2. As China is SSA’s largest bilateral trading partner, the use of the renminbi as a currency of payment between the two regions should be increased. The region’s payment flows with China—its largest bilateral trade partner—are routed through correspondent or clearing U.S. banks with associated costs and risks. Although a large share of Sino-African trade includes commodities whose international prices are denominated in U.S. dollars, the renminbi accounts for less than 2 percent of payments between China and SSA. This is in part due to the limited internationalization of the Chinese renminbi, which increases transaction costs and exposes Sino-African payments to global spillover financial risks (outside the two regions), exchange risks, and the risks from economic and trade sanctions. A number of initiatives are under way to increase the use of the renminbi in Sino-African trade, including the clearing of renminbi business and the opening of individual renminbi accounts in South Africa, as well as the establishment of currency swap agreements with six African countries. Going forward, African countries should have a clear strategy on how the internationalization of the renminbi will affect their economies and how best to take advantage of this trend. For instance, as China reduces its imports of commodities from the region, there is an opportunity for the region to attract Chinese direct investment in sectors such as manufacturing. Efficient payments between China and Africa can help facilitate such an adjustment.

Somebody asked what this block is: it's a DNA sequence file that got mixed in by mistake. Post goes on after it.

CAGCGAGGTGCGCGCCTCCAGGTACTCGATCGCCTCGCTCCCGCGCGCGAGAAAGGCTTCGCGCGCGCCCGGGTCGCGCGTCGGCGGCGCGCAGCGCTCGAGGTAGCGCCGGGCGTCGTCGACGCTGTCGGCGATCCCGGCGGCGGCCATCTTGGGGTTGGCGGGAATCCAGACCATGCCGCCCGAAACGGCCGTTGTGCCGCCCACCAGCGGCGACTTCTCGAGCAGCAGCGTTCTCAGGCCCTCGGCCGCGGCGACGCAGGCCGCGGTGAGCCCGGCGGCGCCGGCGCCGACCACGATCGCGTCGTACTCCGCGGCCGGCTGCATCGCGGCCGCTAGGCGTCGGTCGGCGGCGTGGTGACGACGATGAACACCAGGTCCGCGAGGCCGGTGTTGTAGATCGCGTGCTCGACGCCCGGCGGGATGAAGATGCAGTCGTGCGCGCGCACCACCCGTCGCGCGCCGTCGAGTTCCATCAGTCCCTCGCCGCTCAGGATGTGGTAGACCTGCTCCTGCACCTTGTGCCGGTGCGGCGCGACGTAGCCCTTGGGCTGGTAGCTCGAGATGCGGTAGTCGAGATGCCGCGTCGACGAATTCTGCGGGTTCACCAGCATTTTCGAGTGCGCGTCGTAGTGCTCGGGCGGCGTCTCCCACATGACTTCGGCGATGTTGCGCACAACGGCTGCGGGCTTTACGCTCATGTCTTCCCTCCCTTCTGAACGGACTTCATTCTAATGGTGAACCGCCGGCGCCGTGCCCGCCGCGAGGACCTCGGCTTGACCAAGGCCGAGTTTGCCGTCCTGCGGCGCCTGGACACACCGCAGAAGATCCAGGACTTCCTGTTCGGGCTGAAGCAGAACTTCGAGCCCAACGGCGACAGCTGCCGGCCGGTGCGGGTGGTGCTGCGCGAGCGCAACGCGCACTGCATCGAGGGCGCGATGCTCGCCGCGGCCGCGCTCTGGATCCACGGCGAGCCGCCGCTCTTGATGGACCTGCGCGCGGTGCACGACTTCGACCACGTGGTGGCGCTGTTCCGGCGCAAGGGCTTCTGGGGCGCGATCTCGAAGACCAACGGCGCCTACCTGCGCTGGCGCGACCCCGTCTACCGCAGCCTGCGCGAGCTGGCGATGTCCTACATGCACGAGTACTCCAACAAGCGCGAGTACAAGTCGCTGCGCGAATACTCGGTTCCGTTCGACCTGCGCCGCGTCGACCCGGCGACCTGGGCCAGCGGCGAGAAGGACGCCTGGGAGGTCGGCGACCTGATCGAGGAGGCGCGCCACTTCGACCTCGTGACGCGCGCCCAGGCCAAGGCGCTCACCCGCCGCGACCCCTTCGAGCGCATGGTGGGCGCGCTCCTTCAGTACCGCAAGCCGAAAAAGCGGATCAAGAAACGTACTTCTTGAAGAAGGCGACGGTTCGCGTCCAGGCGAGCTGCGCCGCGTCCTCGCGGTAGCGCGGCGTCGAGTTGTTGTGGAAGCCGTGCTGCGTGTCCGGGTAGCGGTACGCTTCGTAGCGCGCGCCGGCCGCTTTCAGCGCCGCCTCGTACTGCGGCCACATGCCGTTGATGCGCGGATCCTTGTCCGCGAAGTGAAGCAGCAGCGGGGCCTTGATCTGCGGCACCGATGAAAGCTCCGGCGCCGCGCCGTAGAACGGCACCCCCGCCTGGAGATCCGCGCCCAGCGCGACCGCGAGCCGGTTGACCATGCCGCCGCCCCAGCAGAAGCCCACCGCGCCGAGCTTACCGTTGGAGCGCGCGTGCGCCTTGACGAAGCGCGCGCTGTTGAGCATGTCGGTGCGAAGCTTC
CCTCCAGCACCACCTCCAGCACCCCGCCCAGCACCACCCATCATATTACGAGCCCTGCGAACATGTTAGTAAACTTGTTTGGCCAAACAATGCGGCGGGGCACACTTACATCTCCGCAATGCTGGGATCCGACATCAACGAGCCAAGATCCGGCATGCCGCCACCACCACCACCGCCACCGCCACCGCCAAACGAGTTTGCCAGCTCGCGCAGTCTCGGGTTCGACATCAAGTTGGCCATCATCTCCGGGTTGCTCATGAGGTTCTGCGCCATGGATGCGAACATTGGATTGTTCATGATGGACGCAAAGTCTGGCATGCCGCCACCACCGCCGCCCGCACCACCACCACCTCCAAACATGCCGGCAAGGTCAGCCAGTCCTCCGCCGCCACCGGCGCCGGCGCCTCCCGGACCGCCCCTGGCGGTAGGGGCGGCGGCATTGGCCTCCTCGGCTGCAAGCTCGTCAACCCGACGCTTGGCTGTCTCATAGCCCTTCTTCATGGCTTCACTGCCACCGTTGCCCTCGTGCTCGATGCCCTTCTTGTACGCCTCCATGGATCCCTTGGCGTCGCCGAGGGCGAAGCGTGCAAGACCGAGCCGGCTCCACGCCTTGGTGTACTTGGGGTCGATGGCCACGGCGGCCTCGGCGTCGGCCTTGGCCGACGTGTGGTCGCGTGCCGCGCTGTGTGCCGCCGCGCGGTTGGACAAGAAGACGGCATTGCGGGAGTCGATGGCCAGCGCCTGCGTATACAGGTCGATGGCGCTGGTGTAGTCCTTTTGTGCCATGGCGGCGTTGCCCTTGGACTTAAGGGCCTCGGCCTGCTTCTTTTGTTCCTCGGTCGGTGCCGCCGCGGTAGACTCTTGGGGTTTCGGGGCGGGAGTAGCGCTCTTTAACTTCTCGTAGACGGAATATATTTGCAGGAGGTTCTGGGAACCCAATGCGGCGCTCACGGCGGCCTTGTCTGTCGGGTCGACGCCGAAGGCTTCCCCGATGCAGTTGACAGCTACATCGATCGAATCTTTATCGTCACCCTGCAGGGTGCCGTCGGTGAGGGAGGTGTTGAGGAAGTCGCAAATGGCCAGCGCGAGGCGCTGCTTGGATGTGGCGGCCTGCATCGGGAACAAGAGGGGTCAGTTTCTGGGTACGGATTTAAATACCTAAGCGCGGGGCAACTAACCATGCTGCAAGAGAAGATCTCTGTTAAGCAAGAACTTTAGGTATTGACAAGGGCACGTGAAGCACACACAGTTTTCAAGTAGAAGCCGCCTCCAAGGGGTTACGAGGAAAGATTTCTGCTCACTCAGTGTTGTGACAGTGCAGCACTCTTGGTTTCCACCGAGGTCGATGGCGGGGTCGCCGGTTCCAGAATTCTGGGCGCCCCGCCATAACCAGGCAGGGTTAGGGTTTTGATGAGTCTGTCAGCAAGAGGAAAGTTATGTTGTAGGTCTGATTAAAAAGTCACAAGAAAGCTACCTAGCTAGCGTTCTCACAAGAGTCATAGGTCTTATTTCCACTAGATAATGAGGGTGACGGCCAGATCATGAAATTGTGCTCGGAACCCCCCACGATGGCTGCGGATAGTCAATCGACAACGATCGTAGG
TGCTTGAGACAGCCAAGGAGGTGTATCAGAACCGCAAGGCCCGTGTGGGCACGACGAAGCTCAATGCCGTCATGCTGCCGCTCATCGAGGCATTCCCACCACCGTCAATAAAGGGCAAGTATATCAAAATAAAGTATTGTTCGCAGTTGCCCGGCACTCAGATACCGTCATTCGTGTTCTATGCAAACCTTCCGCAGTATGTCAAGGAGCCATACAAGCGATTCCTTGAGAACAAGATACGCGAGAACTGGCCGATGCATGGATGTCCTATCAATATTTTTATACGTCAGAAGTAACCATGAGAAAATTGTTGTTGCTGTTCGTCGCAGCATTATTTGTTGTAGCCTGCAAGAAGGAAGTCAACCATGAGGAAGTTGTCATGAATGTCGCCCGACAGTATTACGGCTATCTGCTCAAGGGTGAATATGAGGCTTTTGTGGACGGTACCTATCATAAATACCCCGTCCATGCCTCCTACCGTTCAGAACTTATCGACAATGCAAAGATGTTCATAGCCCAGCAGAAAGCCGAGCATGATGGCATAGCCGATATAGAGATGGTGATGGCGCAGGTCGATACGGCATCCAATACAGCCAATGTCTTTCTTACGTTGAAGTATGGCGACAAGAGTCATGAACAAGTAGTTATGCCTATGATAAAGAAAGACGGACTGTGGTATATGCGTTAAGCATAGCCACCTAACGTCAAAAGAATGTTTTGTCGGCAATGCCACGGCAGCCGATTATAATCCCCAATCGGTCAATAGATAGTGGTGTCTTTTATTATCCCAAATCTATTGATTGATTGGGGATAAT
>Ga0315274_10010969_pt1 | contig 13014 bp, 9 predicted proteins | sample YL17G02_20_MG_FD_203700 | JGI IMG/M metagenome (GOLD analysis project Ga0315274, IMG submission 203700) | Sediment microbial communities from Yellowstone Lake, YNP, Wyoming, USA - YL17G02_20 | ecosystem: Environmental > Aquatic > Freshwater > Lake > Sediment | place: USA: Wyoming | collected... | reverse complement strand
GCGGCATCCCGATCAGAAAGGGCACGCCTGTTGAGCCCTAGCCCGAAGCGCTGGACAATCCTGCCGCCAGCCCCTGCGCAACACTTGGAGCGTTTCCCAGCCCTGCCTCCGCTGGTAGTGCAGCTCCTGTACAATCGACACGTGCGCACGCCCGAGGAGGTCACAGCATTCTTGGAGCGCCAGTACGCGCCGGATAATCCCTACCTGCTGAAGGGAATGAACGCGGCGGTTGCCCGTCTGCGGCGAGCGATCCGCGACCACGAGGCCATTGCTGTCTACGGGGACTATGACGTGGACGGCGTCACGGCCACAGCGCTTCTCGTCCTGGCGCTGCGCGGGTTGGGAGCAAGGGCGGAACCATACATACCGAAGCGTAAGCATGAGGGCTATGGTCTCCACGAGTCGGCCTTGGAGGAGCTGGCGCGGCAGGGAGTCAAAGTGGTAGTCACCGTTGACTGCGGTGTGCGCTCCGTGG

3. Regional financial integration should be encouraged as it helps support trade and investment integration and increase the region’s resilience to external shocks. Regional trade integration in sub-Saharan Africa is the lowest globally and countries in the region trade more with the rest of the world than with themselves. Regional integration has become a policy priority on the continent and as African countries reduce non-tariff trade barriers and improve regional infrastructure, it will be important to also strengthen regional financial integration. At the moment apart from the Southern African Development Community (SADC) and the West African Economic and Monetary Union (WAEMU), payments between African countries have to be mostly channeled through banks in the U.S. and eurozone. By harmonizing legal and regulatory frameworks and building regional payment systems and other financial market infrastructure, African countries can help facilitate regional trade integration. Facilitating intra-regional payments can also help support the operations of pan-African banks and corporations, and support the development of regional money and capital markets. For instance, central banks in the five East African Community (EAC) member states have recently agreed on direct convertibility of their national currencies. The data suggest that Nigeria can play a much more important role in terms of payment integration in the WAMZ and that there is a potential to increase integration in the Economic Community of Central African States (ECCAS).